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Saturday, June 17, 2006

A thousand ways to die 

Here's the latest news from the Baghdad morgue, which is receiving 1,000 bodies a month, mostly people violently murdered. With so many people dying every day, the individual stories of loss and despair will likely never be told:
Samir Mehdi Matar, a 40-year-old father of four, is a Shi’ite schoolteacher. Married to a Sunni woman . . . Shortly after leaving for work last April he received a phone call. His house had been wrecked by an explosion. His two daughters, Samaa, 16, and Zahraa, 4, were killed by a bomb that had been placed on a windowsill below the room where they slept.

Najda Abdul Razzak makes no apology for wishing to tear out the eyes of the killer of her son Hani, a 31-year-old Sunni professor of engineering at Baghdad University. Najda was in her kitchen preparing breakfast last week when her son answered a ring at the door and died in a hail of gunfire.

“Every day we have to kill a Shi’ite to show them who we are and that we mean business,” he told a Baghdad contact who cannot be named. “Nobody can stop us.” When the contact saw a body that had apparently been left to rot on the street, he asked Abu Muawiya why nobody had moved it. He was told that it was because the body was Shi’ite and anyone who touched it would be killed. A few hours later the contact saw a man shot dead for removing a piece of cardboard hiding the face of a second body and informing the victim’s family. Abu Muawiya showed no remorse. “We do not want their bodies cleared from the streets,” he said. “We leave them there for the dogs to eat, just as they dump Sunni bodies in rubbish heaps to be devoured by animals.”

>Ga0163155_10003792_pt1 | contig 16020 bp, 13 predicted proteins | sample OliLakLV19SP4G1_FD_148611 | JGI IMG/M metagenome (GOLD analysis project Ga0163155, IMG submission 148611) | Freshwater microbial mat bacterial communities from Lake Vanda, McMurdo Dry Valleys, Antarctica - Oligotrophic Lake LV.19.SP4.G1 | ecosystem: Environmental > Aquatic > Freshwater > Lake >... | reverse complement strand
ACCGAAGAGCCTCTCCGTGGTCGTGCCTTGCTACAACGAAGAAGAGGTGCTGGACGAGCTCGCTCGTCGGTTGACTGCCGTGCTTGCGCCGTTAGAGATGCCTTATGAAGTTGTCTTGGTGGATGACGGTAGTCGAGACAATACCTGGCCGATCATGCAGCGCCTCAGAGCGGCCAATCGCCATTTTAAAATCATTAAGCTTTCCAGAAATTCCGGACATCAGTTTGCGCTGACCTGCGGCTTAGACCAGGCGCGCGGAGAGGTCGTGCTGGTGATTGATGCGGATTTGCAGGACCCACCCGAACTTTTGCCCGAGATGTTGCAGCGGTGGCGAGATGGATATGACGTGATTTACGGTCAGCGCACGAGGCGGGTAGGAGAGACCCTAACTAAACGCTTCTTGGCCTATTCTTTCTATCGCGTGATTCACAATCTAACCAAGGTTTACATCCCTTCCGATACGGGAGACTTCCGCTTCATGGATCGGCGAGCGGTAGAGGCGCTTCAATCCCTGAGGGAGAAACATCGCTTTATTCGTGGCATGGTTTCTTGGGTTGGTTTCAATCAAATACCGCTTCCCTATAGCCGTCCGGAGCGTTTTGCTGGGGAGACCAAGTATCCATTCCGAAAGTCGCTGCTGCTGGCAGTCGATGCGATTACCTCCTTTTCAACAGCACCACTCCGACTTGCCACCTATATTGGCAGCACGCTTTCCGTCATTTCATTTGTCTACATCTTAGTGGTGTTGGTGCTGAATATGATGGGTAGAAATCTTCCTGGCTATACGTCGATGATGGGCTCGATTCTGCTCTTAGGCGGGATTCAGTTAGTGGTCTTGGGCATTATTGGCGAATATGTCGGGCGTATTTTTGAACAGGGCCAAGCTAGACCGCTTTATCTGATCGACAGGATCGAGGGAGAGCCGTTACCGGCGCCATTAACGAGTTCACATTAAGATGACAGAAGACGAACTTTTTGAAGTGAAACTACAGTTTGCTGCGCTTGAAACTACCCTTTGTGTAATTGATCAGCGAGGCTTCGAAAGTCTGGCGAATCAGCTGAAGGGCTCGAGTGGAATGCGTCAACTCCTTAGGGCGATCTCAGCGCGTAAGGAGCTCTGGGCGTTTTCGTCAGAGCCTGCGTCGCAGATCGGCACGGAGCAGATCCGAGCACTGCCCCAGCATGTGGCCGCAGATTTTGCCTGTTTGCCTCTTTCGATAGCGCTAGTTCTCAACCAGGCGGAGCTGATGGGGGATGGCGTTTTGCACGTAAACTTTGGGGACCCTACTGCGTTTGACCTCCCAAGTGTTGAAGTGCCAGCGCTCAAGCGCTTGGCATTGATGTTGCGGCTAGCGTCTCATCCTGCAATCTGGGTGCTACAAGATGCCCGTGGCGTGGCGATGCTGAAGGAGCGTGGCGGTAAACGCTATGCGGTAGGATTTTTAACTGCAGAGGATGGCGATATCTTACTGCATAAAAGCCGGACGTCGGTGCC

Mohammed Saleh al-Duleimi, a 61-year-old Sunni businessman . . . concluded a few weeks ago that it was too dangerous for him and his family to stay in Baghdad. The day before he was due to leave for Turkey, he went to find an electrician who could help to shut down his house. He was found two days later in the morgue with a bullet hole in the back of his head and his hands tied behind his back.
And here's the saddest story -- warning, this will make you ill:
. . . As the doctor talked to his friend, a police pickup truck pulled up with a dozen or more bodies piled in the back. “I could not believe that the dead were brought in such a way,” Siddique said. “They were one on top of the other like animal carcasses.”
When the police found that no porters were available to help, they threw the bodies off the truck. It was then that Siddique noticed the corpses of two boys aged about 12 lying in the pile on the ground.
“Each had a piece of knotted green cloth tied around his neck and I could see they’d been strangled,” the doctor said. He also noticed round holes that were slightly inflamed in several parts of their body, a sign that they had been tortured with electric drills before being killed. “Even their eyes had been drilled and only hollow sockets remained,” he said.
When he pointed out the injuries to his friend, the pathologist shrugged and took another drag on his cigarette, saying this was now routine.
“We have turned into a zoo,” Siddique told me. “What level have we sunk to, to kill people in such a manner and hardly to notice any more?”
The doctor sat with me for a long time, silent and seemingly unable to move. Then he began to give voice to his thoughts.
“Did those children scream in pain? Did the torturers laugh as they drilled? If we ever had a just cause as a country occupied by foreigners, it was lost the moment the resistance started beheading and drilling human beings. No matter how noble their cause when it began, they have now reached a dead end.”
The story also notes that hundreds of thousands of Iraqi professionals are simply leaving, going to Jordan and Lebanon and Saudi Arabia.

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